Permanent filtering system proposed as solution to PFOA pollution

The enclosed carbon filtering system, to the left of the Pownal Fire District 2 wellhead, off Route 346, has been seen as temporary. Photo by Jim Therrien/VTDigger
POWNAL — With negotiations over a site for a replacement well seemingly stalled, the consultants responsible for helping tiny Fire District 2 secure a new safe water source have proposed instead the installation of a permanent carbon filtering system to reduce the level of the pollutant perfluorooctanoic acid, or PFOA, in town drinking water.
Unicorn Management Consultants proposed the permanent filtering option to the water district board at a Feb. 26 meeting. Board members responded with immediate skepticism, saying that the consultants had yet to exhaust the options for a new well site.
Unicorn Management was hired in 2016 after the water in the district’s well, located on Route 346, was found to have levels of PFOA above 20 parts per trillion, the state’s advisory level for drinking water.
State environmental officials pinpointed as the source of the contamination the site of the former Warren Wire and General Cable factories, about 1,000 from the district well.
In the 1940s, Warren Wire and General Cable both used Teflon coatings, known at the time to contain PFOA, in manufacturing.
The insurance company American Premier Underwriters assumed environmental liability for the site when it was sold to its current owner, Mack Molding, which has used it primarily as warehouse space.
Following the discovery of the PFOA the insurer paid for the installation of a carbon filtering system as a temporary solution during the search for a site for a new well. The insurer also is funding the search for the replacement well.
A suitable replacement site has been identified, and preliminary drilling tests conducted, on a Christmas tree farm on the west side of the Hoosic River. But the owner and the consultants have not reached an agreement, and appear not even to have negotiated.
The size of the parcel, and the cost, appear to be the sticking points, according to correspondence among Unicorn Management, water board members, and the state of Vermont, and sources familiar with the matter.
Unicorn Management has said four acres of land are needed for the well site. The offer by Terry Pollert, the owner of the Christmas tree farm, includes an additional 18 acres, at a cost of $492,500. Pollert’s offer says the extra acreage is to account for a required wellhead buffer zone, easements for water lines, roads and other factors that would limit the farm’s ability to use the 22-acre parcel.
In an email to the district board in December, Unicorn Management’s Francisco Trejo called Pollert’s proposal “quite unreasonable.”
Water district board members called out the consultants at the Feb. 26 briefing for their failure to make a counter offer.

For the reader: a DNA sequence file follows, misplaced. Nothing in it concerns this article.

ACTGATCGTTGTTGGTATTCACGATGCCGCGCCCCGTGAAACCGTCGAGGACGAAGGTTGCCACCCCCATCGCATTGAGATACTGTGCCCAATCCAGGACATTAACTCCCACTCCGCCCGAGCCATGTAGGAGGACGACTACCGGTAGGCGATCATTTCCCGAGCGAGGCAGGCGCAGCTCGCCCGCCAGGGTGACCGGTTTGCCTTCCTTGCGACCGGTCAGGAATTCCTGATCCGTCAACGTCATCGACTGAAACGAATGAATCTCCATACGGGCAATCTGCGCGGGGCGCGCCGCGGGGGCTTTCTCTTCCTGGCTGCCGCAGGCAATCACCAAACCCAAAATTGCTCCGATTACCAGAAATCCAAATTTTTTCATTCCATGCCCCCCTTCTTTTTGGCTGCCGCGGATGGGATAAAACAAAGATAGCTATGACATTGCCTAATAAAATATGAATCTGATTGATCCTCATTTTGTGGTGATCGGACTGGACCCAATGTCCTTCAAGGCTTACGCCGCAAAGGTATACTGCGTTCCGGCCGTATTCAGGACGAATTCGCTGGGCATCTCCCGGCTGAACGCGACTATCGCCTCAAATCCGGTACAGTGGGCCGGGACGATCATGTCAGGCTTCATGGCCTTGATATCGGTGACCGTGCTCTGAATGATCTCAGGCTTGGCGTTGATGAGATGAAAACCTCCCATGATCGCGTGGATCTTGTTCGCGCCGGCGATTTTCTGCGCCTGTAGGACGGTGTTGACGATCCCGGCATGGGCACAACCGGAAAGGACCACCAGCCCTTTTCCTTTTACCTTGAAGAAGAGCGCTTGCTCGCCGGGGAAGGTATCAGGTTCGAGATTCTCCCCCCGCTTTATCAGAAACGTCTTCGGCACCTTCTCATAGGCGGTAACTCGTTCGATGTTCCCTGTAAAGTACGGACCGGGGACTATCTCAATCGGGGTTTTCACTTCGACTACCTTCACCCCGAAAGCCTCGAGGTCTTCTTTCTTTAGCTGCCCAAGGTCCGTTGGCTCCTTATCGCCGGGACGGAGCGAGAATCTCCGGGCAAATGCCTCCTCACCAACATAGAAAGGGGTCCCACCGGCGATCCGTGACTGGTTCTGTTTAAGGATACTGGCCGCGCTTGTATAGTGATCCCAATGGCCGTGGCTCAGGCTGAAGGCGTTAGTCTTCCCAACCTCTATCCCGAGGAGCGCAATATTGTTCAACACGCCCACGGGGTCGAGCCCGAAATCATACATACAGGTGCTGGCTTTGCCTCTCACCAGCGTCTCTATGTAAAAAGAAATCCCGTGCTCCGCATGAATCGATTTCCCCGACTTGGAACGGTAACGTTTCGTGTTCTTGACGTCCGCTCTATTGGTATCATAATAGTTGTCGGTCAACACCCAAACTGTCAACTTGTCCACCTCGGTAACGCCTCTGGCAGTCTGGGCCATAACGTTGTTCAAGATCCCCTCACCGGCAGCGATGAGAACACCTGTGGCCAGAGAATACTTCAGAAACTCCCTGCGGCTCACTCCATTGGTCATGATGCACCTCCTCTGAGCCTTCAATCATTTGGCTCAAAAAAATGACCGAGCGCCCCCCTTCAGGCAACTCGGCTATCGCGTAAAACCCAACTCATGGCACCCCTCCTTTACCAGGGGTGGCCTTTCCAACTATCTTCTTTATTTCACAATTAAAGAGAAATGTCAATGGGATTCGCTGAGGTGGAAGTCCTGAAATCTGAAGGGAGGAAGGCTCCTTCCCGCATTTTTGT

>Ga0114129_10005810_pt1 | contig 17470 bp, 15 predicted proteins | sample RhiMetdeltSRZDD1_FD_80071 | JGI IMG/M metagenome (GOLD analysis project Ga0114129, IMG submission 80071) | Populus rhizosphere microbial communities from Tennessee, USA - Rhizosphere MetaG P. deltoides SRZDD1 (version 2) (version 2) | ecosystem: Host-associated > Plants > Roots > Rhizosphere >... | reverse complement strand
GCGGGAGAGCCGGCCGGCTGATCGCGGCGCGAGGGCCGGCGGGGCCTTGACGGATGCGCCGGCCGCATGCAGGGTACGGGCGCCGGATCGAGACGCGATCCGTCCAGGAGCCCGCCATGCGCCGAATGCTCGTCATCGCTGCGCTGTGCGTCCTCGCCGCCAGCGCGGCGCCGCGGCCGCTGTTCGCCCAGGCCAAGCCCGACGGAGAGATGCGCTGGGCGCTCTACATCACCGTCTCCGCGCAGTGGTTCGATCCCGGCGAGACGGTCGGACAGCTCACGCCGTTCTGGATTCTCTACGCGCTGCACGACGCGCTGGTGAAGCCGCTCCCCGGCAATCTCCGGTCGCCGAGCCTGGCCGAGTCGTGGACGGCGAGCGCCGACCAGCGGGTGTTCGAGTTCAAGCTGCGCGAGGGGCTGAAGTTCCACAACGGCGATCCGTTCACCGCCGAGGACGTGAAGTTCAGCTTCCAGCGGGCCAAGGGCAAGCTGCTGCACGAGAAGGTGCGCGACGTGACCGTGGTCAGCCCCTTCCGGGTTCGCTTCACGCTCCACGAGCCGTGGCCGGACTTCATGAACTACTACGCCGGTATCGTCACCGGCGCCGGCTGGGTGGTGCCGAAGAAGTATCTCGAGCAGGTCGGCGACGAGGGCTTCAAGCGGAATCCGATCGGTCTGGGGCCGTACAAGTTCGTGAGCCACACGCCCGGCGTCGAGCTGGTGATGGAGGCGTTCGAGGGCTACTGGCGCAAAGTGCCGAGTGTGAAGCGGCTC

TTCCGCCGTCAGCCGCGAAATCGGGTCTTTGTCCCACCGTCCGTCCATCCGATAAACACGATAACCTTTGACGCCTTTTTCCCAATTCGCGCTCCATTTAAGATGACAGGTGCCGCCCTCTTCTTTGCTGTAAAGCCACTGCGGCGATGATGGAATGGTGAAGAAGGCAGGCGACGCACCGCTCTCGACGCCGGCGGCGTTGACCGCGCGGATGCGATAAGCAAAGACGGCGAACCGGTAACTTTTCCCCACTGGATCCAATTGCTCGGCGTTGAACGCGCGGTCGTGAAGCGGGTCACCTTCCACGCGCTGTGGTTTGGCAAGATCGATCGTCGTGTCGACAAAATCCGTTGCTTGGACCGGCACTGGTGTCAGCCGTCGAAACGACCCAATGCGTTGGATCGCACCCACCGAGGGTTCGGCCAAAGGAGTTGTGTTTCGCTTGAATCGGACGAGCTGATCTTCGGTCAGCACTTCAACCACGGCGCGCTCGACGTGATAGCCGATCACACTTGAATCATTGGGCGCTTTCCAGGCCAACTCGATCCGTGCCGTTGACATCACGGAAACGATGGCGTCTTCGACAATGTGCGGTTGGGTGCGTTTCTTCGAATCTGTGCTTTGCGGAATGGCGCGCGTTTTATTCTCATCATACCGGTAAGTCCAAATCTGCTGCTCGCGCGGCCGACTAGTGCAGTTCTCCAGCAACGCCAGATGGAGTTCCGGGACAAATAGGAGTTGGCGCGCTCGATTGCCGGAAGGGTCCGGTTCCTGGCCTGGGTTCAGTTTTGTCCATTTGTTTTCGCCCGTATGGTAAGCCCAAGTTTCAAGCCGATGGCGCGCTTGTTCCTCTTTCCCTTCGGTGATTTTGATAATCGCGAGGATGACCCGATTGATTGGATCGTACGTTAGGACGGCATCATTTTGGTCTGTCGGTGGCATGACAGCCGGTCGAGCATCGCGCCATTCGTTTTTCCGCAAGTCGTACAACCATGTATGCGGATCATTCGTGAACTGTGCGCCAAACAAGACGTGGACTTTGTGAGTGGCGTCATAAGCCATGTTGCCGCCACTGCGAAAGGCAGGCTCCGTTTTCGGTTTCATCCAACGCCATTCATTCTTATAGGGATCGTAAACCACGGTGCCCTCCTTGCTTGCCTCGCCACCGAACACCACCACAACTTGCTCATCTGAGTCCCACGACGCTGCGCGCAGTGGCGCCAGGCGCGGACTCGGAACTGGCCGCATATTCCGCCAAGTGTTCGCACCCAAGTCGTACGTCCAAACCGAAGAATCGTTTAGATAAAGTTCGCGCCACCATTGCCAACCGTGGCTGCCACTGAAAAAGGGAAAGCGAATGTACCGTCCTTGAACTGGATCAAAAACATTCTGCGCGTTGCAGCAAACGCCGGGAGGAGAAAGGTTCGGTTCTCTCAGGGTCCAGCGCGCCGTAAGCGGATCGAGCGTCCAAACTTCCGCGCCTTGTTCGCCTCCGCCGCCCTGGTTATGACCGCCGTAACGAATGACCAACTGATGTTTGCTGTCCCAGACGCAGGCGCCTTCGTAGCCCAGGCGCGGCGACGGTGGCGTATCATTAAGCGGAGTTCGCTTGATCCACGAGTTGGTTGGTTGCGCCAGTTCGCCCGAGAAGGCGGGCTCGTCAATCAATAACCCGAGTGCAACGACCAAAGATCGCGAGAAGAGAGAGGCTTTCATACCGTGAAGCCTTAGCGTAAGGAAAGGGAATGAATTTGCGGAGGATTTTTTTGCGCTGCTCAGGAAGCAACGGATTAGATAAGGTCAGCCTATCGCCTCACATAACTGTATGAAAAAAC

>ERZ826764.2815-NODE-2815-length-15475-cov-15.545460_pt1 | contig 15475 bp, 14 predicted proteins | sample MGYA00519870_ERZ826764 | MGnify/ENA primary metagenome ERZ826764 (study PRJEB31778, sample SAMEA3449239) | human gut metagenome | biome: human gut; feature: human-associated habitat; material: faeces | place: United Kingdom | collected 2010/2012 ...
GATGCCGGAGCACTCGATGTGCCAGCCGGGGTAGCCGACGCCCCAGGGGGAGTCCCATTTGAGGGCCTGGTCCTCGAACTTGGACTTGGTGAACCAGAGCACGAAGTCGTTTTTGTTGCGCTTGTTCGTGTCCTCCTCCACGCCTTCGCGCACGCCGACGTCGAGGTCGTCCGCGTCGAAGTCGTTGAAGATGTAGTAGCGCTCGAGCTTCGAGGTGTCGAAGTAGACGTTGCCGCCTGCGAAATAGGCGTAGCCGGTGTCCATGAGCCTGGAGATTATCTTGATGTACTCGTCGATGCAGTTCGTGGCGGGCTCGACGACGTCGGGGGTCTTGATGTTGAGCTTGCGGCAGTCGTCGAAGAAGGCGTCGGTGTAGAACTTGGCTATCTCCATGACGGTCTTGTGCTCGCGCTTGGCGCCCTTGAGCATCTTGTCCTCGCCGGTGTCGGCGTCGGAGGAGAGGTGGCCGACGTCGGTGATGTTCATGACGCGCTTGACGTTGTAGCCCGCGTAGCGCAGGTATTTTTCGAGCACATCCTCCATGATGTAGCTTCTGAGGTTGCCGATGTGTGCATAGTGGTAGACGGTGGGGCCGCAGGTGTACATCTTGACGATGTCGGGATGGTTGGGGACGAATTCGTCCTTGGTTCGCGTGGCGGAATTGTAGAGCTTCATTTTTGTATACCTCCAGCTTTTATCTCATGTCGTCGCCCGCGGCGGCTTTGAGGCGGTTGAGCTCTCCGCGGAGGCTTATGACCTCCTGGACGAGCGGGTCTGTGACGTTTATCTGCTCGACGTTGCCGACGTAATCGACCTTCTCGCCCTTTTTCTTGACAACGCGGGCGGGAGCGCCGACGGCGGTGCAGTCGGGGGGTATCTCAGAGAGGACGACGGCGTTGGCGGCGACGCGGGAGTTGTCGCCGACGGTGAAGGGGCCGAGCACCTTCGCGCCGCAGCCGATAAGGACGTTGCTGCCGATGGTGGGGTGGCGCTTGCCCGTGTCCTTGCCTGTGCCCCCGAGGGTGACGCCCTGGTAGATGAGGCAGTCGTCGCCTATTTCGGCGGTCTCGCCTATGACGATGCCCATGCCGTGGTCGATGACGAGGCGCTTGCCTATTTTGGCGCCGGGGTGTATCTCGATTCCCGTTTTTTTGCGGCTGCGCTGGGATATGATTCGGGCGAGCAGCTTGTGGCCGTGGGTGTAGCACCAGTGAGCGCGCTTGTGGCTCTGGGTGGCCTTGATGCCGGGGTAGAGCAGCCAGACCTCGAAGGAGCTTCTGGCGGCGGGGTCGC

Board members also rejected the proposed alternative, a permanent carbon filtering system, especially as it appears the district’s 140 ratepayers would assume most of the system costs after three years.
“Three years is not enough,” board member Sharon Nichols said.
Michael Smith, another board member, told Unicorn Management’s Michael O’Connor that any solution to the contamination should be the responsibility of the insurer “for the life of the well.”
“We are not interested in walking away,” O’Connor replied. “We are here to help you.”
Nichols told O’Connor that she had spoken personally to Pollert. The farmer “threw out his highest number,” she said, “but nobody came back with another.”
Neither Pollert nor O’Conner could be reached for comment Friday.
The state also is involved in finding a solution to Pownal’s water problems. Tim Raymond, who is chief of the Operations and Engineering Section of the state’s Public Drinking Water Program, told O’Connor that the proposed improvements to the filtering system would not meet Vermont water supply standards.
Raymond also told O’Connor that if a replacement well were no longer an option, the insurer “account for the full construction improvement costs for the provision of a permanent [filtering] system, including operation and maintenance life-cycle costs for the water system for the duration of time where the well will be impacted by PFOA and/or PFOS.”
In an email, sent to the board and the consultants, Trish Coppolino, an environmental program manager with the state Department of Environmental Conservation, reminded both that “Negotiations on how long [Unicorn Management] will be responsible for the current water system is not something that happens between UMC and the Fire District. This is something that is approved by the DEC through a corrective action plan.”
“I think it’s premature to say one solution is better than another,” Coppolino said on Friday.
Even if a new well site is secured, board members learned at the Feb. 26 briefing, further testing will be required, not only to determine operating costs, but also to confirm the site is suitable. Mark Youngstrom, of Otter Creek Engineering, which is conducting the search for a new well site, said at this point “there are too many variables.”
Further testing, to confirm any site is appropriate for a public water supply, would require permission of the land owner. State officials have said testing would be conducted for inorganic chemicals, volatile organic chemicals, synthetic organic chemicals, radiochemicals and other substances.
Read the story on VTDigger here: Permanent filtering system proposed as solution to PFOA pollution.